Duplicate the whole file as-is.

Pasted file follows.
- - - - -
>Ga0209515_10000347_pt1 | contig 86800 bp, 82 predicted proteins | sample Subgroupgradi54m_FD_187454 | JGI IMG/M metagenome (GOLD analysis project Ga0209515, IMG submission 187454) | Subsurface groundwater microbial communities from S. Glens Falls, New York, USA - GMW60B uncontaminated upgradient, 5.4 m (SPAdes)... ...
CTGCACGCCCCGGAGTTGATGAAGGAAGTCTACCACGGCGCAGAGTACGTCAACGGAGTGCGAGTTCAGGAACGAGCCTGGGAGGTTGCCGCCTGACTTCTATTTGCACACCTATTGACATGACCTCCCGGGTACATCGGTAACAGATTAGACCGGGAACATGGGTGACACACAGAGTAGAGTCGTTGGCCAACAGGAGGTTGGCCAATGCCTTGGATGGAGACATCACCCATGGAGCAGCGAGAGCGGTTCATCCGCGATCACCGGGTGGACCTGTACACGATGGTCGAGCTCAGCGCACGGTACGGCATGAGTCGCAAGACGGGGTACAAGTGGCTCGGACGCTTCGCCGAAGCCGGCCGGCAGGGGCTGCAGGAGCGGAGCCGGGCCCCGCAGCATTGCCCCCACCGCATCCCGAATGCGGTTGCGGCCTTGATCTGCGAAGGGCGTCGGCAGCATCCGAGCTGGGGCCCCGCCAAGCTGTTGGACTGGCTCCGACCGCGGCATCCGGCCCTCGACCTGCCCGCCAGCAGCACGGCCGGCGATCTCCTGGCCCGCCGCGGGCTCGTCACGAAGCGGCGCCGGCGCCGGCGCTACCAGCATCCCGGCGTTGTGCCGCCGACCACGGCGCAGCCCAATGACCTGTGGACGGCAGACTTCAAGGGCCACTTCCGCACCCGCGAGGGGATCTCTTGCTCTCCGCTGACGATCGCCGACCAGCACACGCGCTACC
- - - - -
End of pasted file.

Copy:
>Ga0209515_10000347_pt1 | contig 86800 bp, 82 predicted proteins | sample Subgroupgradi54m_FD_187454 | JGI IMG/M metagenome (GOLD analysis project Ga0209515, IMG submission 187454) | Subsurface groundwater microbial communities from S. Glens Falls, New York, USA - GMW60B uncontaminated upgradient, 5.4 m (SPAdes)... ...
CTGCACGCCCCGGAGTTGATGAAGGAAGTCTACCACGGCGCAGAGTACGTCAACGGAGTGCGAGTTCAGGAACGAGCCTGGGAGGTTGCCGCCTGACTTCTATTTGCACACCTATTGACATGACCTCCCGGGTACATCGGTAACAGATTAGACCGGGAACATGGGTGACACACAGAGTAGAGTCGTTGGCCAACAGGAGGTTGGCCAATGCCTTGGATGGAGACATCACCCATGGAGCAGCGAGAGCGGTTCATCCGCGATCACCGGGTGGACCTGTACACGATGGTCGAGCTCAGCGCACGGTACGGCATGAGTCGCAAGACGGGGTACAAGTGGCTCGGACGCTTCGCCGAAGCCGGCCGGCAGGGGCTGCAGGAGCGGAGCCGGGCCCCGCAGCATTGCCCCCACCGCATCCCGAATGCGGTTGCGGCCTTGATCTGCGAAGGGCGTCGGCAGCATCCGAGCTGGGGCCCCGCCAAGCTGTTGGACTGGCTCCGACCGCGGCATCCGGCCCTCGACCTGCCCGCCAGCAGCACGGCCGGCGATCTCCTGGCCCGCCGCGGGCTCGTCACGAAGCGGCGCCGGCGCCGGCGCTACCAGCATCCCGGCGTTGTGCCGCCGACCACGGCGCAGCCCAATGACCTGTGGACGGCAGACTTCAAGGGCCACTTCCGCACCCGCGAGGGGATCTCTTGCTCTCCGCTGACGATCGCCGACCAGCACACGCGCTACC